When I was a kid, only one thing rivaled my love of monsters, and that was dinosaurs. I couldn't get enough of them. The desire for the Marx dinosaur playset, and Santa actually delivering it, is my most vivid Christams memory. "Turok: Son of Stone" about a pair of Native Americans trapped in a prehistoric world wasmy favorite comic book.
I also had plenty of books about dinosaurs. These I devoured, memorizing what are now outdated, erroneous facts about them as well as their long names and distinguishing characteristics. I know I was not alone. This was a common practice among kids for many generations, sadly now replaced by memorization of minutia involving Pokemon characters. I still have many of the books from this period of my life, and have a fondness for them. One book, above all others, rose to being my favorite. This book was "Dinosaurs and Other Prehistoric Animals" by Darlene Geis with illustrations by R.F. Peterson.
Long before I owned it, I coveted it. On visits to a local bookshop, I'd look at it and always ask for it. At some point the answer was that I could have it when I learned to tie my shoes. This was the one developmental area that confounded me to tears. I just couldn't get it. I even had a record that was supposed to help me learn. The record came in a vinyl case that opened to reveal a cartoon rabbit with felt fur and vinyl boots with actual laces, which you were supposed to practice tying as you listened to the instructions on the record. Crossing the laces and making the "x" ? No problem. Making one bunny ear, then running the bunny around the tree and back into the rabbit hole so you finished with a rabbit with both ears? No matter how hard I tried or how much I practiced. I couldn't do it. I actually remember the moment I finally learned to tie my shoes. It was on the last day of first grade. Walking down the hallway to the buses for dismissal, I noticed my shoe was untied. No teachers were around to help me. With panic that I'd miss my bus and be trapped in school for the summer, I simply knelt down and tied it on the first try. I got that book that very afternoon, and best of all, with school out had all summer to pore through it. I still have it.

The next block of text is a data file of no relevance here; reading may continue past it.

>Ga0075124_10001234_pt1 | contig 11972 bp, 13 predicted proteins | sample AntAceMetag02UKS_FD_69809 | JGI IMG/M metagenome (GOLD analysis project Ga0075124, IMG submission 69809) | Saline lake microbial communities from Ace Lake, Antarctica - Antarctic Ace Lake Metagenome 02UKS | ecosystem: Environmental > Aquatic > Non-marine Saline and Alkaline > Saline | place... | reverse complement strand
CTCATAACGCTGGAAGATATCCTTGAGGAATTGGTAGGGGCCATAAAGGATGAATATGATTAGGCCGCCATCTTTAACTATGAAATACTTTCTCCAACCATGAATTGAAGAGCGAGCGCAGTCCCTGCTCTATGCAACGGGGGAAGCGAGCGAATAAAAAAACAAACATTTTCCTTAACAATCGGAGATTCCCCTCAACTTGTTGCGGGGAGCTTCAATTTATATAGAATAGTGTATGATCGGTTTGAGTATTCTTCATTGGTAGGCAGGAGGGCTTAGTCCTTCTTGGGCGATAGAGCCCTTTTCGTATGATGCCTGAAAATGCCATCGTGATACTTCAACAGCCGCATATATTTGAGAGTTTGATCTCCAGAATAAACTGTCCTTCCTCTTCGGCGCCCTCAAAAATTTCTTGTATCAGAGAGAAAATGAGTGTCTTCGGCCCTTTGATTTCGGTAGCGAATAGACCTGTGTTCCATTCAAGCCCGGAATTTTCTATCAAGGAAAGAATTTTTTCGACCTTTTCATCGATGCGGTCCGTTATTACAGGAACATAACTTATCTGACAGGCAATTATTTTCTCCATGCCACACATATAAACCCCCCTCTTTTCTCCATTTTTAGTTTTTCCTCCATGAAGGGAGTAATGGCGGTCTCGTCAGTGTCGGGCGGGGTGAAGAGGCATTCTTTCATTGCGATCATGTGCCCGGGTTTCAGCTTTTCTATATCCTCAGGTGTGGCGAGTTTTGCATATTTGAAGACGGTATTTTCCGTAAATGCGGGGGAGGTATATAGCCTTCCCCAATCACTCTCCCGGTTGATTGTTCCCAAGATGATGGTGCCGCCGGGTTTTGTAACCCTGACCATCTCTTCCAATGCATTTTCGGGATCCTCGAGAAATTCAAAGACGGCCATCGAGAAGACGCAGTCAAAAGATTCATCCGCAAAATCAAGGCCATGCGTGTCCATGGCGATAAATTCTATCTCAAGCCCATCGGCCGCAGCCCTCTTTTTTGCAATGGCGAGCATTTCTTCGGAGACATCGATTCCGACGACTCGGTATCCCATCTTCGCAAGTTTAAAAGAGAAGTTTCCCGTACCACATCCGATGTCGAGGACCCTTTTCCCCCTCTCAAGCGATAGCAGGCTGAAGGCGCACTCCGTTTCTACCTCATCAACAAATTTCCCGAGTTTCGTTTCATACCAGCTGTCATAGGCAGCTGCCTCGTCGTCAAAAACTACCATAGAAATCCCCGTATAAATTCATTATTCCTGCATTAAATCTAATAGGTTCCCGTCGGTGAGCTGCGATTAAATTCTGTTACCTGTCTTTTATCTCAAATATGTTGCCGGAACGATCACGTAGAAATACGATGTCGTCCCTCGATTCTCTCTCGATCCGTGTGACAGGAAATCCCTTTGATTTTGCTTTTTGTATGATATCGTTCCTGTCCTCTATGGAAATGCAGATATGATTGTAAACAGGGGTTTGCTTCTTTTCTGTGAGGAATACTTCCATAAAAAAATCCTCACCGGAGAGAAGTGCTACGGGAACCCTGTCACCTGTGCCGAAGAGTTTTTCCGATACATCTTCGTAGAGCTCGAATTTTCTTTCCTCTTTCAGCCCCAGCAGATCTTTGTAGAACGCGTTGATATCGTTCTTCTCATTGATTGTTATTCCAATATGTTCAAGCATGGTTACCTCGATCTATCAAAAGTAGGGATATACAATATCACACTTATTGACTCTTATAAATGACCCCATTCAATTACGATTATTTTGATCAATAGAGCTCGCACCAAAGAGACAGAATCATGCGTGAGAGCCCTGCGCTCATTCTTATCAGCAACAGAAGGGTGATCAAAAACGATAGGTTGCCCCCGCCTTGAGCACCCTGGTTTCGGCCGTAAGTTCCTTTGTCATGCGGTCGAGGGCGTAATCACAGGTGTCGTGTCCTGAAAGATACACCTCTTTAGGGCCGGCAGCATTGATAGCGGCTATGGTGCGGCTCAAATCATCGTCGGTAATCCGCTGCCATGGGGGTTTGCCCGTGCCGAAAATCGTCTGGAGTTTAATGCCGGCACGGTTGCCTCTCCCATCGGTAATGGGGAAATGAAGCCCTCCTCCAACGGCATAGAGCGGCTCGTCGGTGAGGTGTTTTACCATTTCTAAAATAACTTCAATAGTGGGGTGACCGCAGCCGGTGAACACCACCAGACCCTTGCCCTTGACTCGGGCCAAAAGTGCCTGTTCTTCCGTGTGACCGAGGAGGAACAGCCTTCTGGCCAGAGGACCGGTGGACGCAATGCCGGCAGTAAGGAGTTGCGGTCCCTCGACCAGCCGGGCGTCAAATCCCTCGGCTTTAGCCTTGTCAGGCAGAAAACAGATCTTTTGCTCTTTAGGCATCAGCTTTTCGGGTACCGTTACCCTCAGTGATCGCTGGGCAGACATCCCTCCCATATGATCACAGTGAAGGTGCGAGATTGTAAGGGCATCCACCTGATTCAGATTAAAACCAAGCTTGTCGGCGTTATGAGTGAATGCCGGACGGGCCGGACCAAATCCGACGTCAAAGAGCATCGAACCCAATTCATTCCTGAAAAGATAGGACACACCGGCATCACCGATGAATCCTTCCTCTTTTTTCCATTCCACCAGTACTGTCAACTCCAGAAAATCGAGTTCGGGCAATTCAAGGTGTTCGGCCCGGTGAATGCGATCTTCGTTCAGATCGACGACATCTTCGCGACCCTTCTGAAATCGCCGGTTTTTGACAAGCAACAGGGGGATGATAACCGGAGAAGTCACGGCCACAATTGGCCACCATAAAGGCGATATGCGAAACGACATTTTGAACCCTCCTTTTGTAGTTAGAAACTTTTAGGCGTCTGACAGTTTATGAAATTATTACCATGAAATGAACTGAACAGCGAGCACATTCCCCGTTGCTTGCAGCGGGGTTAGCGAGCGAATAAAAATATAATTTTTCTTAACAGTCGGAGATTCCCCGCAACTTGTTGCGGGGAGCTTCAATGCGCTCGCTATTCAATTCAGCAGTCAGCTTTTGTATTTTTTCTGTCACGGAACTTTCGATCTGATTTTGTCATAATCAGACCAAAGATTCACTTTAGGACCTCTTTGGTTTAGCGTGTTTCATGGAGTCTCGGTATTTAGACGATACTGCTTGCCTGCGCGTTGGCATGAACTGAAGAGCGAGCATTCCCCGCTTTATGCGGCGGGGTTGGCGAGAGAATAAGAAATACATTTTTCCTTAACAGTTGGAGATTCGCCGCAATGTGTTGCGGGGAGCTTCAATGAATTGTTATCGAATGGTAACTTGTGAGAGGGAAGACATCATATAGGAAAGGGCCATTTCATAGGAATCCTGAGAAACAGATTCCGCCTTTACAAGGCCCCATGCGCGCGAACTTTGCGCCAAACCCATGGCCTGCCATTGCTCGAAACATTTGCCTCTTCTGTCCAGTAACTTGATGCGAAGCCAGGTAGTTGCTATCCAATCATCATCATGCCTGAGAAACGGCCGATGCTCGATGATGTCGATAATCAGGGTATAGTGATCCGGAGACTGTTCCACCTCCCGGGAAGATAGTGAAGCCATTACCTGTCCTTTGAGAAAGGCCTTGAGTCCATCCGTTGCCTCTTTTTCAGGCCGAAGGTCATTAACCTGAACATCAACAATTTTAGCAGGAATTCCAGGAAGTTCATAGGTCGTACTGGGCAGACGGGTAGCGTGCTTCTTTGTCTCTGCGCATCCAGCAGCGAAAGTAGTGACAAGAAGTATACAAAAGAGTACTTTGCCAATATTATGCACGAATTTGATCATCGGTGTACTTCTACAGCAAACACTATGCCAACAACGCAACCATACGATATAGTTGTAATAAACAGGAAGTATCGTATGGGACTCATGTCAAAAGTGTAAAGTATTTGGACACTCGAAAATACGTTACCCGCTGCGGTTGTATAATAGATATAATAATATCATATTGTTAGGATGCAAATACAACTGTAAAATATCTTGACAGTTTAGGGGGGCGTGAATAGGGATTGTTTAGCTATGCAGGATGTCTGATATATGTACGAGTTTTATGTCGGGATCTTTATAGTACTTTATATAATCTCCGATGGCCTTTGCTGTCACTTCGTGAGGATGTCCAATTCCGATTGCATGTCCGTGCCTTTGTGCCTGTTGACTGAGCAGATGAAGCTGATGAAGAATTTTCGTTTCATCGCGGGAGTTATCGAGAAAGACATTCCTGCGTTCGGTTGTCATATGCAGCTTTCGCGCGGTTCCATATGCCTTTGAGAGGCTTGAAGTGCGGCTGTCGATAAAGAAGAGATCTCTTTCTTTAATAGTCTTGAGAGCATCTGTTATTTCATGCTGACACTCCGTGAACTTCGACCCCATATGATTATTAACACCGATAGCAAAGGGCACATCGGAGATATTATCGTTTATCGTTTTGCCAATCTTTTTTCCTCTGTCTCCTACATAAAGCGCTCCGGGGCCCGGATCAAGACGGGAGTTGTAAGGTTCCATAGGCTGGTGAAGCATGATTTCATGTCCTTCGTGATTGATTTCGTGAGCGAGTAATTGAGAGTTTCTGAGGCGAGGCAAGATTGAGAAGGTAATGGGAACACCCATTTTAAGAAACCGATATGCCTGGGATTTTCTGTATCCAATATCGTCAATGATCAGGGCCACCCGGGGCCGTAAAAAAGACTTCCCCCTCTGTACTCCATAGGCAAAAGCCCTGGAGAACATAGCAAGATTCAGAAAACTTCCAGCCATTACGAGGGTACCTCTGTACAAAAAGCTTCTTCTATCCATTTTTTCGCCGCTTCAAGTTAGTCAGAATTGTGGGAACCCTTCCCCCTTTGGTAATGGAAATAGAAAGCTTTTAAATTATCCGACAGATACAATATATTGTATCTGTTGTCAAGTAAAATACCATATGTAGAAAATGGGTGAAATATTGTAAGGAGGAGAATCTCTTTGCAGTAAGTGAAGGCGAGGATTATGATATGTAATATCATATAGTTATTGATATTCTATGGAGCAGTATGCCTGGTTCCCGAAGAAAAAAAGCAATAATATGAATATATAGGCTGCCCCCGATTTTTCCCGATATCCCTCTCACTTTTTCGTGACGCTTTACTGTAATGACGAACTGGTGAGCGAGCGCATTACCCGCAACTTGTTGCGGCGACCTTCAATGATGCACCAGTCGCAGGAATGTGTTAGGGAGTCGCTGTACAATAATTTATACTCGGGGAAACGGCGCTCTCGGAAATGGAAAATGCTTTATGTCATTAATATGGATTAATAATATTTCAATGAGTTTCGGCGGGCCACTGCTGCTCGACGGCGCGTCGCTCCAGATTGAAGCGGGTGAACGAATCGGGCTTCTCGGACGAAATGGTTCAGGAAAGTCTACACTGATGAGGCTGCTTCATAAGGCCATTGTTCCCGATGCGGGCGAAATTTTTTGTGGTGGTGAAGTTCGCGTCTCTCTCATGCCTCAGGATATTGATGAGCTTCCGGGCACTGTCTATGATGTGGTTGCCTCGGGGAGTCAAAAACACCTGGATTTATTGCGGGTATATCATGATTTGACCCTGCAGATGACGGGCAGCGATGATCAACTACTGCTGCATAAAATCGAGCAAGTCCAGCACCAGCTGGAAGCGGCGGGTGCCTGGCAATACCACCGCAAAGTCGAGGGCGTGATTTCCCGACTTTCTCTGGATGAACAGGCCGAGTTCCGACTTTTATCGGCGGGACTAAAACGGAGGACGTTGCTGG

Author, Darlene Geis, also wrote another favorite of mine, "The How and Why Book of Dinosaurs" The How and Why series was one of my favorites, and I still love to look through them for their illustrations. She wrote many other children's books as well as recipe books. She eventually went to work for Harry N. Abrams as an editor and writer where she edited a number of Disney titles including the popular anthology "Walt Disney's Treasury of Children's Classics." She also wrote "The Joys of Wine" and an encyclopedia of quilts. She dies in March, 1999 at the age of 81 in a fire in her Manhattan home.
As for illustrator R. F. Peterson, I could find no information.
"Dinosaurs and Other Prehistoric Animals" took on further significance for me not too much longer after I acquired it. It was the first thing I owned which I ever saw in a movie. The movie was "King Kong vs Godzilla." This was the American version of it, the only version I'd know until adulthood.
When "King Kong vs Godzilla" was acquired for American audiences it was heavily reedited. All character development was cut. "Humor" was added, scenes were reordered, the score was replaced, mostly with music from "the Creature from the Black Lagoon," and following the formula used when "Gojira" became "Godzilla, King of the Monsters" starring Raymond Burr, new footage of reporters was added to comment of what was happening in the story. While the Raymond Burr footage was cleverly integrated and served a purpose in tying together reordered and trimmed scenes, the news reporter footage added to "King Kong vs Godzilla" merely seemed to bring the movie to a halt whenever it began to get interesting.
A reporter operating from the United Nations news center would, often erroneously, comment on the scenes we just watched. In one of these cutaway scenes he introduces us to Dr. Arnold Johnson, curator of the New York Museum of Natural History and an esteemed authority on prehistoric animals. To show his authority, he explains his theories on Godzilla using a children's book. This one:
This is laughably absurd to an adult, but less so than the theories he suggests. It would be like seeing an entomologist on CNN commenting on a devastating invasion of gypsy moth caterpillars by holding up a copy of Eric Carle's "The Very Hungry Caterpillar" (well, not so bad since "Dinosaurs and Other Prehistoric Animals" is informative, educational, and non-fiction; a science book for kids, but you get the idea).
As a kid however, I was beside myself with excitement seeing a book I owned in a movie with King Kong AND Godzilla in it no less.
One of Dr. Arnold Johnson's speculations was that Godzilla was a cross between a Tyrannosaurus Rex and a Stegosaurus. Forget any issues with interbreeding, but not only does this authority combine two animals that did not exist at the same time, but he pointed to the Allosaurus on the cover to represent the Tyrannosaurus. Even I caught this at a young age, making this most likely my earliest encounter with bad science, or sloppy research in a movie, and proving that adults are not infallible.